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Why You Keep Overeating and How to Stop

It happens at all times of day and night—you get those sudden cravings that seem uncontrollable and the next thing you know you’re chowing down until the buttons on your pants are threatening to pop off. But what exactly is making you overindulge and can you do anything about it? Read on to learn what factors might be causing your overeating and how to take control of your diet again…

Why You Keep Overeating and How to Stop

1 – Sugar and Fat are Addictive

You may know people who joke about being addicted to junk food. In fact, you may be one of those people yourself. But in reality junk food addiction is no laughing matter. Sugar and fat actually are addictive substances that can control your behavior.

Eating sugary and fatty foods actually stimulates endorphins, those chemicals in your brain that cause feelings of pleasure. This makes you want more to increase and maintain those pleasurable feelings. Meanwhile dopamine is released by the brain, making you crave those foods even more. The more you eat the more your body craves until you can no longer control your appetite for sugar filled and fattening foods.

Beat your sugar addiction by limiting your intake or quitting sugar completely. Use natural sweeteners to give yourself the taste of sugar without the addictive qualities. Add more foods that are naturally low in sugar and fat to your diet. As your body gets used to these healthier foods it will begin to crave them more and fatty, sugary foods less.

2 – You Eat Too Much Out of Habit

Weight gain occurs when you eat more calories than you burn. If you continue to eat more calories than you are burning your body gets used to it and you end up overeating out of habit. Habitual overeating will actually make you feel as though you are hungry when you aren’t. Many people begin to habitually overeat as children. They grow up observing this behavior and continue with the habit into adulthood. The cycle continues when they have kids of their own who habitually overeat.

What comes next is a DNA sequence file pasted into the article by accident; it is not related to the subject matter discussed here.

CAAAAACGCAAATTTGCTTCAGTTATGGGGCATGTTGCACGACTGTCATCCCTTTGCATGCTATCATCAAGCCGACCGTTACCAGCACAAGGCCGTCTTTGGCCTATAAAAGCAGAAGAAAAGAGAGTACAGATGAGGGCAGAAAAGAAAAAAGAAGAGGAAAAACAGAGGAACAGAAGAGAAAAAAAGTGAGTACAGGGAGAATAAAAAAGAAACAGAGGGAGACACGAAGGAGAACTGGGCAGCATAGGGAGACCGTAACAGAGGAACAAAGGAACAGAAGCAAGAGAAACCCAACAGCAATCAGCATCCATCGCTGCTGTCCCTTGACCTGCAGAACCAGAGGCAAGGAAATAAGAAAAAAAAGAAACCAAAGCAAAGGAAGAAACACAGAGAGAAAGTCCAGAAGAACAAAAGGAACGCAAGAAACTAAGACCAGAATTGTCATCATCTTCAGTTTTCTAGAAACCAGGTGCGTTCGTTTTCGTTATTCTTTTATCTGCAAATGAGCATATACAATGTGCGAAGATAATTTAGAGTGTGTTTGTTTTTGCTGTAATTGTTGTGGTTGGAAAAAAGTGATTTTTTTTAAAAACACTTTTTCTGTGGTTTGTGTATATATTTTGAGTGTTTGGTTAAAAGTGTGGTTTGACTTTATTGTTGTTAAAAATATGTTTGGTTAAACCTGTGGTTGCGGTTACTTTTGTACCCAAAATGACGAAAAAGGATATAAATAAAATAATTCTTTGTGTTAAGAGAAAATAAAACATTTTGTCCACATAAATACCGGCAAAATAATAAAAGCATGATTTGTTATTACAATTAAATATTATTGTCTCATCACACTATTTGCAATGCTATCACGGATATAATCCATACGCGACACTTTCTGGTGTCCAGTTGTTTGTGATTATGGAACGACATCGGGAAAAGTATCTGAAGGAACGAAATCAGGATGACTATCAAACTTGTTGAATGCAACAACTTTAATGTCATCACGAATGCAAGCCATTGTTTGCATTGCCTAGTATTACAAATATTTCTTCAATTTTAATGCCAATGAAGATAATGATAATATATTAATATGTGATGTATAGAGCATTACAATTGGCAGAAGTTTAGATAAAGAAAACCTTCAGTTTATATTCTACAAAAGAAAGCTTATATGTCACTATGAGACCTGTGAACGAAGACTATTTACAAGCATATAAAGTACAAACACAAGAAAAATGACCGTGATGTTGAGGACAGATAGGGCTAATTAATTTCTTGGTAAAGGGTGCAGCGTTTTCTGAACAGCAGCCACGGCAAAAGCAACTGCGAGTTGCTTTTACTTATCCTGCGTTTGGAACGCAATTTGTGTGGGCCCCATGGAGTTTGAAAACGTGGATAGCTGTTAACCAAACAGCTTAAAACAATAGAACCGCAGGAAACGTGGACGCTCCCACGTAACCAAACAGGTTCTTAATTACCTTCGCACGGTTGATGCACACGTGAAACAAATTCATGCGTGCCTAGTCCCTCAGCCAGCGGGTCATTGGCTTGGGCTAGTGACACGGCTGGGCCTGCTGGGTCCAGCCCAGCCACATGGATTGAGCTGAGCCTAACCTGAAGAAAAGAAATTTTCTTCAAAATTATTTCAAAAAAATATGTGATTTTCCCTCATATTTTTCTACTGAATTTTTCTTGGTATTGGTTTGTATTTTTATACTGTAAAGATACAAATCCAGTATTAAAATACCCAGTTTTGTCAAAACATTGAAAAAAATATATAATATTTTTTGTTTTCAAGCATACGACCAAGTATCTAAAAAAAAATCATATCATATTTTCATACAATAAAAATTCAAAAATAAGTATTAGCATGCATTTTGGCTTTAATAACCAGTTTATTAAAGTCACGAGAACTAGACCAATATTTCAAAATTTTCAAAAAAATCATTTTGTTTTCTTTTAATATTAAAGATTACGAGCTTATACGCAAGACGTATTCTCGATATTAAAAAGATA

The good news is that once you realize you’re overeating out of habit you can start to do something about it. Habits are part of our daily lives and take some work to break, but they can be overcome with some knowledge and effort. So how do you break the habit of overeating?

First, if you don’t already know what your daily calorie intake should be, find out. It’s easy to overeat when you aren’t sure just how much you should be taking in. Step one is to speak to your doctor or find a reliable source online that can tell you approximately how many calories you should be eating. Your age, gender, current weight, ideal weight, and activity level will all factor into your appropriate daily calorie intake.

Next, do the research to find out how many calories are in the foods you usually eat. You may be surprised to find out just how many calories are in your favorite foods, even the low-fat versions. If you exercise regularly, you will be able to eat more calories since your body will be burning more. Just be certain to cut back on your calorie intake when you’re less active.

3 – You Eat to Feel Better Emotionally